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Arizona Rental Lease Agreements | Laws

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Updated on November 3rd, 2022

An Arizona lease agreement is to establish a legal rental arrangement between a landlord/owner of residential or commercial property and a tenant. Regardless of the type of lease, terms and conditions will be set forth that will allow both parties to benefit from the agreement.

It is advisable that a property owner screen lease applicants prior to accepting them as lessees to ensure they rent to a responsible tenant. Once a landlord has accepted an individual (or business entity for commercial leases) for tenancy, the parties should look carefully over the agreement to ensure full understanding and approval.

Rental application – A form used by residential landlords to collect information and perform background checks on lease applicants in order to find a suitable tenant.


Agreements: By Type (6)

Commercial Lease Agreement – This form is used to lease a commercial space to a tenant for business purposes, such as a hotel, restaurant, retail outlet, or industrial shop.

Download: PDF, Word (.docx), OpenDocument


Rent-to-Own Agreement (Lease Option) – This document is for a fixed-term tenancy with the tenant having the ability to buy the property once certain terms and conditions are met.

Download: PDF, Word (.docx), OpenDocument


Month-to-Month Lease Agreement – This agreement is used to rent residential property to a tenant who agrees to pay rent on a monthly basis with the option to terminate the agreement at any time with properly given notice.

Download: PDF, Word (.docx), OpenDocument


Roommate Agreement – A document used by two (2) or more roommates to establish rent division, household duties and other rules for living in the same rental unit.

Download: PDF, Word (.docx), OpenDocument


Sublease Agreement – Tenants may use this agreement to sublet their residential living space to a subtenant with the landlord’s permission.

Download: PDF, Word (.docx), OpenDocument


Disclosures (9)

  1. Bedbugs
  2. Fees
  3. Landlord and Tenant Act
  4. Lead-Based Paint Disclosure
  5. Move-in Documents
  6. Names and Addresses
  7. Pool Safety Notice
  8. Taxes
  9. Utilities

1) Bedbugs

Bedbug informational materials must be provided to all tenants.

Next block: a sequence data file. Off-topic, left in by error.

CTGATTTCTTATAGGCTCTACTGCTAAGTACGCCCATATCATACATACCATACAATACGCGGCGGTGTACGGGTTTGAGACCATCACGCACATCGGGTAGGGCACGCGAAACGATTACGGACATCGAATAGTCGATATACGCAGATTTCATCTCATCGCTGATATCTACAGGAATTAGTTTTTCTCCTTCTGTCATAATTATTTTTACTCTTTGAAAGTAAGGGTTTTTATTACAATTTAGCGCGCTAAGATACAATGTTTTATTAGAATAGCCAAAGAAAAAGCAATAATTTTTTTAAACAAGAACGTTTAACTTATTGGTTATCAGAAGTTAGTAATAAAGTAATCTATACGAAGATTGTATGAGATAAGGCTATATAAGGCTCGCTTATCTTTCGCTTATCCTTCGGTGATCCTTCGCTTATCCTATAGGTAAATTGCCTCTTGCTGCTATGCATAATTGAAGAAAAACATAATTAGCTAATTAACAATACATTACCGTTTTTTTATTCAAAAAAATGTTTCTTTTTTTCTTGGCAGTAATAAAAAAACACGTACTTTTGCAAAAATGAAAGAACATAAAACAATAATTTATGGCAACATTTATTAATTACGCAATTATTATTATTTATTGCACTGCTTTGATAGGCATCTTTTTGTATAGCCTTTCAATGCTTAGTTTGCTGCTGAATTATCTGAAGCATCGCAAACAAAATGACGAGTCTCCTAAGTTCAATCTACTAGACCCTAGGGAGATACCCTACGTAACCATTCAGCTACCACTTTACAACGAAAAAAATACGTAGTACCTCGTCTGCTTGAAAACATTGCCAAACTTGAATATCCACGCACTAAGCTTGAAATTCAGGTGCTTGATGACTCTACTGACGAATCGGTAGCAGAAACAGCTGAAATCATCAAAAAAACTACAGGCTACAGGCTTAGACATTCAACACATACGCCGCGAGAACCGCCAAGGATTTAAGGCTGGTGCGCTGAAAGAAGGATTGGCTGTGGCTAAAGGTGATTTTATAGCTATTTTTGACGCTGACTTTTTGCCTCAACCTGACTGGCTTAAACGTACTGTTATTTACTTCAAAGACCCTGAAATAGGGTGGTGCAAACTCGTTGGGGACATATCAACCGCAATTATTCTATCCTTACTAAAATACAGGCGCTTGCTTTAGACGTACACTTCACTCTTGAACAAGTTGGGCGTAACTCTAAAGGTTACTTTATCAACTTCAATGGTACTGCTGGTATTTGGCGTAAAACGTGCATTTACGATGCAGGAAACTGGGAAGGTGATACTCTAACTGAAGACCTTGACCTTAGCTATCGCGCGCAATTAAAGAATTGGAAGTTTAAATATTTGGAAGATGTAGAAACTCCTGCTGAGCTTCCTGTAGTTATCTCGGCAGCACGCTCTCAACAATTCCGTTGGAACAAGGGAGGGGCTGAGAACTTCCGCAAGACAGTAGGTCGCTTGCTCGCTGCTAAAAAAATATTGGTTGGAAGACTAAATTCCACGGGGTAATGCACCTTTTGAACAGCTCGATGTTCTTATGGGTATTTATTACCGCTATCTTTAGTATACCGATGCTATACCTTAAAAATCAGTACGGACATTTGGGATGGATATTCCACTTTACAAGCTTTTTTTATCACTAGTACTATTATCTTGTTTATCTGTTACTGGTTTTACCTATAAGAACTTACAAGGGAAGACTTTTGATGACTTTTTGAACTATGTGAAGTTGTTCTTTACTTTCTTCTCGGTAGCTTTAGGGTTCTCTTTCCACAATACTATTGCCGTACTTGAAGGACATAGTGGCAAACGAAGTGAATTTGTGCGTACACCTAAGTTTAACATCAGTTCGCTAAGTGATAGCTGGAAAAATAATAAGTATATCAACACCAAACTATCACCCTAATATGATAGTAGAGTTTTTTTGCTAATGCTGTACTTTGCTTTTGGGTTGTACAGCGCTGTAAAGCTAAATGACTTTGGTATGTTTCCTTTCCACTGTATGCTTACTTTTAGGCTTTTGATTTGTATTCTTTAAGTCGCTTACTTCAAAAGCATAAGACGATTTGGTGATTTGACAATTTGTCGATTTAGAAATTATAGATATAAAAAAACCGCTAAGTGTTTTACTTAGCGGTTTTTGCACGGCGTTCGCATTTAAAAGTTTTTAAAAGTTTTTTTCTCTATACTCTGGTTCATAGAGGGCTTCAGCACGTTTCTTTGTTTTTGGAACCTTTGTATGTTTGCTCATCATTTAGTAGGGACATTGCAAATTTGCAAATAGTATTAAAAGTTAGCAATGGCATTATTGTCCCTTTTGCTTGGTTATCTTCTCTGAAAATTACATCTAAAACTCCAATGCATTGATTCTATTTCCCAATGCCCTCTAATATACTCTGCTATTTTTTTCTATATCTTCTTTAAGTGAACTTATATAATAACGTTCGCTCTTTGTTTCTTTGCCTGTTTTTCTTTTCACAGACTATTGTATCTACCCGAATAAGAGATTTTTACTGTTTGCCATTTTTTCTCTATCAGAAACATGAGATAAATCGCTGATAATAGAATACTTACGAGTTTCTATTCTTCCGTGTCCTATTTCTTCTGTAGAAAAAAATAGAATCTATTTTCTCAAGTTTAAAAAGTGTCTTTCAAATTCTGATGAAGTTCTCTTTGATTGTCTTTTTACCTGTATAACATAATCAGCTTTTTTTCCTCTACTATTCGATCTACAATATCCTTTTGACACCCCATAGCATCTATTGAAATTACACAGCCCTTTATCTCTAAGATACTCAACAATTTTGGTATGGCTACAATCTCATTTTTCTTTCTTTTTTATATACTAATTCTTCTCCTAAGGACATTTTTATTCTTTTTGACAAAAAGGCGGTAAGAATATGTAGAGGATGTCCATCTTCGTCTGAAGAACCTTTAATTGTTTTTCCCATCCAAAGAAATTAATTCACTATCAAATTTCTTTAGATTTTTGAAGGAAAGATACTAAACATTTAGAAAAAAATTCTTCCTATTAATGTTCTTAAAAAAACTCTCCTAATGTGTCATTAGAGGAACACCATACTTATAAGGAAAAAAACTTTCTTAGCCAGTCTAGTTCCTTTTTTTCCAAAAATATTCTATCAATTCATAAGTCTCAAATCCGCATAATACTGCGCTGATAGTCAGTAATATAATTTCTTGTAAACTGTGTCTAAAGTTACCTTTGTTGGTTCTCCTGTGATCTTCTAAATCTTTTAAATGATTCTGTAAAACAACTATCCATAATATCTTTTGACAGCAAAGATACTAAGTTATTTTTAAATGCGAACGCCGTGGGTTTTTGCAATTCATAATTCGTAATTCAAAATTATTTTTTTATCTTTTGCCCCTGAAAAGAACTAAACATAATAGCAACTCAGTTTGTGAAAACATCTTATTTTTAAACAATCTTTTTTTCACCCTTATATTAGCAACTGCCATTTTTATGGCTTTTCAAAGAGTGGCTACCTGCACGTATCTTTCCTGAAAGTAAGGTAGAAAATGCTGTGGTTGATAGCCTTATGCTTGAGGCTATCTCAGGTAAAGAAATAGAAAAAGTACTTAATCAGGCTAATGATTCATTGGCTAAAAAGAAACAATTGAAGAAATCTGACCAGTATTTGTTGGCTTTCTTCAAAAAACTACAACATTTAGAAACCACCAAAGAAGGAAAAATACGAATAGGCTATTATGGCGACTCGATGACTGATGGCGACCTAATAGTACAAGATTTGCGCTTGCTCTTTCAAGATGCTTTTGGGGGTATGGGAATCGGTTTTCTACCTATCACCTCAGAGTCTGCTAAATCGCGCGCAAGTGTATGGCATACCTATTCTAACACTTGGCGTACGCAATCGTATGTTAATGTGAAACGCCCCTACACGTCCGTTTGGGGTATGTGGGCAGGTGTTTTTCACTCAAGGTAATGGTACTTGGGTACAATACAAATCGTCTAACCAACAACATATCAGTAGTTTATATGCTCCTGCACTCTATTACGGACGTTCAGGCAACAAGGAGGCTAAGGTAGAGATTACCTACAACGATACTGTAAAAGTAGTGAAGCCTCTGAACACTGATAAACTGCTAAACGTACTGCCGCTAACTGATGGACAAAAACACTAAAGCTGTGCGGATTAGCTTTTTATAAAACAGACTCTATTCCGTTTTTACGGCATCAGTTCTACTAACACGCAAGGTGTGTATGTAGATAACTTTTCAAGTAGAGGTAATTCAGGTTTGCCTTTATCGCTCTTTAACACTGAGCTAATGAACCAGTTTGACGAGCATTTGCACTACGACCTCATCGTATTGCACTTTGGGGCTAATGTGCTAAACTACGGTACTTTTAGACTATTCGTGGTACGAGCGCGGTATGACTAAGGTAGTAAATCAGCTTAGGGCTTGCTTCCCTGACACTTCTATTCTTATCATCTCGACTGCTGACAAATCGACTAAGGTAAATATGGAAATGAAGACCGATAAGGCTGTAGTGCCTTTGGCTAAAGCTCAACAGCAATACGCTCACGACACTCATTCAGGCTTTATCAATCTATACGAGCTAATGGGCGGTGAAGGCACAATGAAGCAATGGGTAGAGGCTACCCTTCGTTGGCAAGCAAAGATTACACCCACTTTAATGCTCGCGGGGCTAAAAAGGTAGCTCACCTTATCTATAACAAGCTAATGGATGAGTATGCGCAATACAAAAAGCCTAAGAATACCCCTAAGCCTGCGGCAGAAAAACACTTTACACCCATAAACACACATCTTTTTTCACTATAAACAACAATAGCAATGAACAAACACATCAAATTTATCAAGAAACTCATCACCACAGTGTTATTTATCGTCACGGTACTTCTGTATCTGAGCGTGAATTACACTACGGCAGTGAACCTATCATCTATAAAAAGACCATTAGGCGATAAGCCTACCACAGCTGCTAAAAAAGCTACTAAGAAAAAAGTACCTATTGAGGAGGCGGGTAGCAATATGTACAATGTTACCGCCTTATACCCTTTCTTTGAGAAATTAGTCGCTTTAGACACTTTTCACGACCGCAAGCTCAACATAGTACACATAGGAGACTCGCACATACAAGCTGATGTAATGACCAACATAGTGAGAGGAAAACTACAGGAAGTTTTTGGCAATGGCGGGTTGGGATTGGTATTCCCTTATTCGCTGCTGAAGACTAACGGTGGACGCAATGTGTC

2) Fees

Any non-refundable fees or deposits must be disclosed in writing by the landlord; failure to do so implies that the fees/deposits are refundable.

3) Landlord and Tenant Act Disclosure

Tenant must be notified in writing that the Arizona Residential Landlord and Tenant Act is available on the Arizona DOH website.

4) Lead-Based Paint Disclosure

This is used to inform tenants that the property may have lead-based paint, but is only necessary if the property was constructed prior to 1978.

  • Download: PDF

5) Move-in Documents

On or before the tenant occupies the premises, the landlord must provide a copy of the lease, a move-in form, and written notification that the tenant may be present at the move-out inspection.

6) Names and Addresses

Tenant must be provided in writing the name(s) and address(es) of the owner(s) of the property and all persons authorized to manage the premises and receives notices and demands.

7) Pool Safety Notice

If the dwelling has a swimming pool, then this notice should be provided to all new tenants.

8) Taxes

The landlord may adjust the rent amount if a transaction privilege tax is levied on residential rent as long as thirty (30) days written notice is provided to the tenant.

9) Utilities

Landlords must disclose in writing if the tenants are on a shared utility meter and must specify the charges in the lease.

Landlord-Tenant Laws

Landlord’s Access

General Access (§ 33-1343(D)) – Landlords must give tenants two (2) days’ notice before entering the premises for a non-emergency reason.

Emergency Access (§ 33-1343(C)) – A landlord may enter the premises without notice in case of an emergency.


Grace Period – No statute.

Maximum Fees ($) – No statute.

Rent Increase Notice – No statute.

Security Deposits

Maximum Amount ($) (§ 33-1321(A)) – The maximum security deposit amount that can be charged to a tenant is the equivalent of one and a half (1.5) month’s rent.

Returning to Tenant (§ 33-1321(D)) – The landlord has fourteen (14) business days to return the security deposit to a tenant.

Interest Required? – No statute.

Separate Bank Account? – No statute.